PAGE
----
Thursday, 24 May 2012

William James Ball and the Glamorgan Asylum, 1902 - part 1

On page 525 of the admission register for the Glamorgan Asylum, a photo of a tired man, weary from emotional and physical exhaustion, appears. Under the admission number 9007, with the notation "acute melancholia", the story of of William James Ball and his many stays at the asylum begins.

William was first admitted to care on 18 Nov 1902. His hometown was recorded as Gower, and his next of kin was listed as Mrs. Mary Ball, Reynoldstone, near Swansea. He was 45 years of age, a retired postman. This episode was noted as a "first attack", with a duration of 4 months, and "not under proper care & control".

The notes state that he was "rambling and incoherent in his talk occasionally; crying without obvious reason; says everyone is against him; that his father and brother wanted to kill him; and that his mother (who is dead), was here last night." He had been in the postal service in Swansea Valley for 30 years, and was known as a "steady man", but had not worked since July. There is a curious story about William leaving Reynoldston five days prior with a horse and his determination to go to Devon "to show the people what he could do". He apparently gave the horse to a Dr. Aurley in Newport, who saw him 3 days before his arrival at the asylum.

His father, William Huxtable Ball, and brother - possible Henry or John, heard of his "doings" and took him to Penarth and had him admitted to the Union, where he was very restless and could hear his mother talking to him. It is noted that he slept little.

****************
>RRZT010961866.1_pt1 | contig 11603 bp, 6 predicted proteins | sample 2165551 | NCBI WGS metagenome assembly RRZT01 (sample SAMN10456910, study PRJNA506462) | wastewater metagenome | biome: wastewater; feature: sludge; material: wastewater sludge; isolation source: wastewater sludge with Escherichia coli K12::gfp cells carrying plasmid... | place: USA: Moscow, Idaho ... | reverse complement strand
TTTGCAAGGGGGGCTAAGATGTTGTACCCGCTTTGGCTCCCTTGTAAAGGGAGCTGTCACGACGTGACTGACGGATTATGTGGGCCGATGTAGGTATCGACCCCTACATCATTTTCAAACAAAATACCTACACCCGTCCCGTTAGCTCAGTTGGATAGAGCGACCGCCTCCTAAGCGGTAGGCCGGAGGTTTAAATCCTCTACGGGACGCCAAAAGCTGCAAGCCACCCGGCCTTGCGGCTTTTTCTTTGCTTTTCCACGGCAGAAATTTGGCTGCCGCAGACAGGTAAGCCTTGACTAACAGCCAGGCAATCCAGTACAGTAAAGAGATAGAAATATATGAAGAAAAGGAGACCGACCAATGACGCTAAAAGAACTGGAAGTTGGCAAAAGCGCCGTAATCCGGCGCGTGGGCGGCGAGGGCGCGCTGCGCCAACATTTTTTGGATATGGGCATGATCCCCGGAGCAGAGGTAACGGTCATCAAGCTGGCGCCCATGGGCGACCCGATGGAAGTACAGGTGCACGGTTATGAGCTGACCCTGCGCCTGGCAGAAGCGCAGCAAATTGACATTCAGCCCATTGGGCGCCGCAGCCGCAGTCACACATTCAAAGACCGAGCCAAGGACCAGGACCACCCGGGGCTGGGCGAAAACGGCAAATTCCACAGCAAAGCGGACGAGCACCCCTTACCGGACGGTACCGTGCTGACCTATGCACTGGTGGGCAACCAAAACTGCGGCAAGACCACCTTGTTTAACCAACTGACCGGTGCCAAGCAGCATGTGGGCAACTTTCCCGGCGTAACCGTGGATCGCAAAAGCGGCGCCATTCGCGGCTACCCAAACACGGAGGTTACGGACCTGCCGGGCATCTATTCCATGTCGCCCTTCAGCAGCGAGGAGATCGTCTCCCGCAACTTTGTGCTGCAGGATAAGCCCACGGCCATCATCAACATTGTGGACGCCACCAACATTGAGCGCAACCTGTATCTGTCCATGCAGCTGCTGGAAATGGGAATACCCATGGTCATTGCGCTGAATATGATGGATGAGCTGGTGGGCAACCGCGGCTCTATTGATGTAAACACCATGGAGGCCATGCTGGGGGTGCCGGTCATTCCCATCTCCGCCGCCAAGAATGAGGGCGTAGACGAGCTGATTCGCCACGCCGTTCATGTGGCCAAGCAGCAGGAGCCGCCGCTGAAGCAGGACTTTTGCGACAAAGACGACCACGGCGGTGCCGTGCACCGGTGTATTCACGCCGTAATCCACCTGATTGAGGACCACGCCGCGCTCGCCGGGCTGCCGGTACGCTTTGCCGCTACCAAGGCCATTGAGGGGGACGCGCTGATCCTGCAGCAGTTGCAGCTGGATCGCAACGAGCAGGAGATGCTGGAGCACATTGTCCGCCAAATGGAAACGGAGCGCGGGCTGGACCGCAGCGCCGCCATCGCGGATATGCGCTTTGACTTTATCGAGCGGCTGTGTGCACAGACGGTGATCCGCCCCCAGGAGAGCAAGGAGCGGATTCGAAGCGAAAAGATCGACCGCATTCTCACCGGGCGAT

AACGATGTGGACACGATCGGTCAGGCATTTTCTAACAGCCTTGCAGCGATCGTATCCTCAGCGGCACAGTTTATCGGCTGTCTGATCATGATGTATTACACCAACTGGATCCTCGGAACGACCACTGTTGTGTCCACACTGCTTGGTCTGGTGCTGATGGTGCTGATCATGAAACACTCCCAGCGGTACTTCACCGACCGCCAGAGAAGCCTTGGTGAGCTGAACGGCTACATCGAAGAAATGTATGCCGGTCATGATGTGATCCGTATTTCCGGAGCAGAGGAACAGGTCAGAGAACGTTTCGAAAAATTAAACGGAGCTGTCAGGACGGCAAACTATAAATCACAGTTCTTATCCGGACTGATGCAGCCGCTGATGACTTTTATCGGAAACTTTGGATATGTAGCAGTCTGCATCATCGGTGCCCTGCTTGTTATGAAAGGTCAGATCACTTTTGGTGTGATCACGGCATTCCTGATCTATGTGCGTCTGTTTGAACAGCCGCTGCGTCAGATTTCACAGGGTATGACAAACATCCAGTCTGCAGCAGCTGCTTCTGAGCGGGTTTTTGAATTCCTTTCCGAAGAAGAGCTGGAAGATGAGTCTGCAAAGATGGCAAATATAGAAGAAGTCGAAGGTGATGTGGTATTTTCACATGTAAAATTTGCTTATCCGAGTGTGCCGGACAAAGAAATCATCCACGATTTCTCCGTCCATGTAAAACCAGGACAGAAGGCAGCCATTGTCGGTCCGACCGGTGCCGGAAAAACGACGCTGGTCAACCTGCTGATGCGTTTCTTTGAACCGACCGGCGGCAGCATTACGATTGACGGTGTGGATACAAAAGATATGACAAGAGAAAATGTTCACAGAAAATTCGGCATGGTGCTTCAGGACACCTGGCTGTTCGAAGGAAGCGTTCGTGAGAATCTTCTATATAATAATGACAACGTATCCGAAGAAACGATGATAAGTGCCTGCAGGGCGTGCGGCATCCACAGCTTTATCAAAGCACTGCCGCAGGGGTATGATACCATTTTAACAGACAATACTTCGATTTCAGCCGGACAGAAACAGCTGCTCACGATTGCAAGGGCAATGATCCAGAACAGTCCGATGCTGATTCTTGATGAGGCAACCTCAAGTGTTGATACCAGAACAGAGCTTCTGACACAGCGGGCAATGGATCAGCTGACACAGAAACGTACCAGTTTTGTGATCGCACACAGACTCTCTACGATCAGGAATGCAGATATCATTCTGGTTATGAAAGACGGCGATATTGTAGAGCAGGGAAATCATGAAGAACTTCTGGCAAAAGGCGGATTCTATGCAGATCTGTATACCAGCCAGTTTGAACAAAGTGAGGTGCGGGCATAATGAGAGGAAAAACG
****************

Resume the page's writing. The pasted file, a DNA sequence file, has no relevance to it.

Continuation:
William's notes go on to say that he was a native of North Devon and that he was the elder of 6, the rest alive and well. The doctors noted that he was poorly nourished and weak. He was 5' 2" in height and weighed 8 st and 6. His hair was grey, eyes light grey, with pupils equal and active. He appeared normal, except for a 'knee jerk in slight excess'. He was "depressed and emotional" and believed that two men in Gower were persecuting him for years, and that his brother wanted to murder him. His memory for recent events was noted as being not very good.

Photo courtesy of the Glamorgan Archives. Used with permission and many thanks.

To be continued...

Cheers, K.

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